8. I also might add that this is in the interest of the public to see people like Matthew Jowitt brought to account and for him to answer why he felt it appropriate to advise people like Minty to bug a car with no legal standing as above. I have no time for drug dealers but I am afraid that the legal system in Jersey needs serious investigating and correct checks in place. Also to 'stop' Judges sitting on cases that they have huge conflict of interest in (Bailhache and Birt) to name but a few. And an independent Prosecution Service in Jersey that 'is independent' Judges that come over from the UK to sit on cases in Jersey must not be 'wining and dining with the establishment'. They are there to do a job which is to be independent. In addition we must also look at the Jurat's, why are there no ordinary people from all walks of life being selected? A long list of questions I am afraid and unless we ask them and really set out a good and honest debate will Jersey ever be rid of the 'huge conflicts' that I am afraid have caused the above to happen and to safeguard for future generations. Money spent on looking at this is money worth spent in making sure that the legal system in Jersey is held to account and is fair and honest.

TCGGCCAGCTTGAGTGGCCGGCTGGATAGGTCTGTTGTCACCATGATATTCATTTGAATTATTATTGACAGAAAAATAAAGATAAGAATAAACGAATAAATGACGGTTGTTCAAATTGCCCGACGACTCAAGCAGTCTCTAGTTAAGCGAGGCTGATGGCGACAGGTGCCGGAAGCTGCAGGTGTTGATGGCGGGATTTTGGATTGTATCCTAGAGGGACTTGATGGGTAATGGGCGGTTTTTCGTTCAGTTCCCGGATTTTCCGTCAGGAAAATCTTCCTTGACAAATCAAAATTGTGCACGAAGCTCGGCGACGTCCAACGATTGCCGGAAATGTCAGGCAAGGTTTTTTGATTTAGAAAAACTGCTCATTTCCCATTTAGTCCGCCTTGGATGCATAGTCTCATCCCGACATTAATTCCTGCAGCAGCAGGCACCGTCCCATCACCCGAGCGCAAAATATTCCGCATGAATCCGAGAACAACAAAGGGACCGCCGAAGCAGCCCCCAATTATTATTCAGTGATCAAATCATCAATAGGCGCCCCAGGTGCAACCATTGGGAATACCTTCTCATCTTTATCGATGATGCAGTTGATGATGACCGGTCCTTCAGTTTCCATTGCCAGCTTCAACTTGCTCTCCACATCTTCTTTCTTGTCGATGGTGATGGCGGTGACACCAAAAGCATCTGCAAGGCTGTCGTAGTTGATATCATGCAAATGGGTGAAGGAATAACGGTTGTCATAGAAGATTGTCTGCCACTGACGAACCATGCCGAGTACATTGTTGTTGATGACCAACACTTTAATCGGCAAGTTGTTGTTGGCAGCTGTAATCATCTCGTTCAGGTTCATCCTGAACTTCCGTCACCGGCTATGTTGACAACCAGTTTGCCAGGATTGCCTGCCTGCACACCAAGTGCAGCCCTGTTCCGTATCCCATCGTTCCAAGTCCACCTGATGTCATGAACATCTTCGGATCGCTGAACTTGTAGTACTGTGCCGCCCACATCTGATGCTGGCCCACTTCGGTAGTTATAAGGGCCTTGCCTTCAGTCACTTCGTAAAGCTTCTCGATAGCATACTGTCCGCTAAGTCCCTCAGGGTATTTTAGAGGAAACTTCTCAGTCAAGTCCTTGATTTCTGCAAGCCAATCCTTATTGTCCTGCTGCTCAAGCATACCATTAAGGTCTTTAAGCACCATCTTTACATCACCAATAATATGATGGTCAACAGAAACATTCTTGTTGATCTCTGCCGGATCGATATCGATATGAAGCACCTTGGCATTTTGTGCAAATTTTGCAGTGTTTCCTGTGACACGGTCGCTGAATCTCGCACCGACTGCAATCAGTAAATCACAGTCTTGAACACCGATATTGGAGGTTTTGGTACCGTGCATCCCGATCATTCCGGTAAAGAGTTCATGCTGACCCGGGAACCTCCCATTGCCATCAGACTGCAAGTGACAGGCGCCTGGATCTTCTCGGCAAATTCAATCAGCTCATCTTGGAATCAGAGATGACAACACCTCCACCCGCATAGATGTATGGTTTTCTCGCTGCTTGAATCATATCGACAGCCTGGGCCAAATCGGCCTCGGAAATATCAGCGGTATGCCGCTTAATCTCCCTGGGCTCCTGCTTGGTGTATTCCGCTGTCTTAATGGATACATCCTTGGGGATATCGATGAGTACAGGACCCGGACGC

1. I don’t think one has to lift the carpet too high to find that there are a number of anomalies with our prosecution system which seems to be hanging onto a thin rope that is rapidly shredding.